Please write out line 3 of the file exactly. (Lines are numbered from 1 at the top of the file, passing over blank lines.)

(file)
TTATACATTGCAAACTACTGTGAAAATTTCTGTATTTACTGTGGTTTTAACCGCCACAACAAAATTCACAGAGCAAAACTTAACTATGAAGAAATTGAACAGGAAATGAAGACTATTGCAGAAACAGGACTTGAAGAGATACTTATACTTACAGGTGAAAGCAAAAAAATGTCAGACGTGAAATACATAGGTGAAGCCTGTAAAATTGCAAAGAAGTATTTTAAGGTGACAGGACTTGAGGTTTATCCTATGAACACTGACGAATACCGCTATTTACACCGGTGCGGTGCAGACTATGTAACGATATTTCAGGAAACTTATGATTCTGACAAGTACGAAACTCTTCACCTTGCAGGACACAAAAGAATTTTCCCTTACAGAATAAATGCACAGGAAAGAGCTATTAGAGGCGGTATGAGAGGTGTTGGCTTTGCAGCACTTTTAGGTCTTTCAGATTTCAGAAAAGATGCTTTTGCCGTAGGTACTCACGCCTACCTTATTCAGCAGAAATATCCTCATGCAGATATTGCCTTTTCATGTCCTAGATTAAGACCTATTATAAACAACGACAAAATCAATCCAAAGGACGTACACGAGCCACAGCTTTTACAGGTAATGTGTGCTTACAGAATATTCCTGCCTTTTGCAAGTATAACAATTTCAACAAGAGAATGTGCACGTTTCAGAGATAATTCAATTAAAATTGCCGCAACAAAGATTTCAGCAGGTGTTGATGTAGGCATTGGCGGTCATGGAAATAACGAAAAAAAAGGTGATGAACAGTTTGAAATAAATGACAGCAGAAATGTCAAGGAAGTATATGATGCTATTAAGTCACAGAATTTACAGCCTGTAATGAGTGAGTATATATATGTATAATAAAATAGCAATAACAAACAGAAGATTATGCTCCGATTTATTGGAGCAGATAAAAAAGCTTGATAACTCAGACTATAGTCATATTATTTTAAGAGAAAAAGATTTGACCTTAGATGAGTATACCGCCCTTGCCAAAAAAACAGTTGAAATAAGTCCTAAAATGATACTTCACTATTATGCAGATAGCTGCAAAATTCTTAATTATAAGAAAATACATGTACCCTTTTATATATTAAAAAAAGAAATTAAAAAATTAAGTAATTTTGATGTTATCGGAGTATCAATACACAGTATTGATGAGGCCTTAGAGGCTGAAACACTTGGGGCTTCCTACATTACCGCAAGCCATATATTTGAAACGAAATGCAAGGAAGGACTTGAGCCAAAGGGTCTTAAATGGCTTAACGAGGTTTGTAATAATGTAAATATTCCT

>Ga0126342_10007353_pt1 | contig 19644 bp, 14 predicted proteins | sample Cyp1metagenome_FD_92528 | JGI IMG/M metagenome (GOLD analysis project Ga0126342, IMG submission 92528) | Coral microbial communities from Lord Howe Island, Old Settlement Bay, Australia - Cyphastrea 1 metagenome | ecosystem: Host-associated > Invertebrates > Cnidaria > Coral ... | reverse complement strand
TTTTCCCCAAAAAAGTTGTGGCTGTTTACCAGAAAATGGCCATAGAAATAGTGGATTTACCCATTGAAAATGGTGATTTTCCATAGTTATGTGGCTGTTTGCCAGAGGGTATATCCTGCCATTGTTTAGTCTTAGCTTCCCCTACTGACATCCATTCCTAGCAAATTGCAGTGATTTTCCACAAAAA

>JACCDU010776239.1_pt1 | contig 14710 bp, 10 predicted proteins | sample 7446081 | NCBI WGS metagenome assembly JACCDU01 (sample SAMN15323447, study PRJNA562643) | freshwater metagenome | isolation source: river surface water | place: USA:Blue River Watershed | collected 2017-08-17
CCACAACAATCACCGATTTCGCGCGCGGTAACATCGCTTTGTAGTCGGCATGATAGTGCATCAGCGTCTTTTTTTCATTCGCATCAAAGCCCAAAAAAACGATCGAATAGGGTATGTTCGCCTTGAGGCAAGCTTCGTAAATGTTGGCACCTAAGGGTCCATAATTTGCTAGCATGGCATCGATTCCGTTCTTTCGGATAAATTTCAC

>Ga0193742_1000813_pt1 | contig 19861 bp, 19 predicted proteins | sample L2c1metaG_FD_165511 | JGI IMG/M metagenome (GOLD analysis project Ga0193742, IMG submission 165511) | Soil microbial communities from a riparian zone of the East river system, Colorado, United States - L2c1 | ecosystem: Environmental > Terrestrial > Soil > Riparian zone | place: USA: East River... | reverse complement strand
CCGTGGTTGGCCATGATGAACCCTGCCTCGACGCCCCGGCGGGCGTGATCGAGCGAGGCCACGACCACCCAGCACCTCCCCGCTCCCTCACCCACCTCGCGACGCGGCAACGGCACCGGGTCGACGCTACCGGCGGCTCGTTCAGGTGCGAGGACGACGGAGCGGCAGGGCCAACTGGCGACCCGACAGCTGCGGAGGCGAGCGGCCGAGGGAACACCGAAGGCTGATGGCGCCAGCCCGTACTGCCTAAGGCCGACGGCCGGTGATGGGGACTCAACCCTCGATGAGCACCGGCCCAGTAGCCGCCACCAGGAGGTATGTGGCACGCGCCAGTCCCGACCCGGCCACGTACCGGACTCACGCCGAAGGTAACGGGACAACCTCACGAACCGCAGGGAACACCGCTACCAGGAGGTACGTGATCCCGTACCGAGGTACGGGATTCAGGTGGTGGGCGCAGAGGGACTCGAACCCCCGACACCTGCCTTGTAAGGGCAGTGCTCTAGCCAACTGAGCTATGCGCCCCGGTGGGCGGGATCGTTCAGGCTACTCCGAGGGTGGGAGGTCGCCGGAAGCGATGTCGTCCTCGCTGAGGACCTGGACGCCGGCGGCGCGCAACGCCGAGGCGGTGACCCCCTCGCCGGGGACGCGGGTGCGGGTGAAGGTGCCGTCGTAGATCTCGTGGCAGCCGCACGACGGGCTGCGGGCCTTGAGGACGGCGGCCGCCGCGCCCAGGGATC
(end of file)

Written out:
TTTTCCCCAAAAAAGTTGTGGCTGTTTACCAGAAAATGGCCATAGAAATAGTGGATTTACCCATTGAAAATGGTGATTTTCCATAGTTATGTGGCTGTTTGCCAGAGGGTATATCCTGCCATTGTTTAGTCTTAGCTTCCCCTACTGACATCCATTCCTAGCAAATTGCAGTGATTTTCCACAAAAA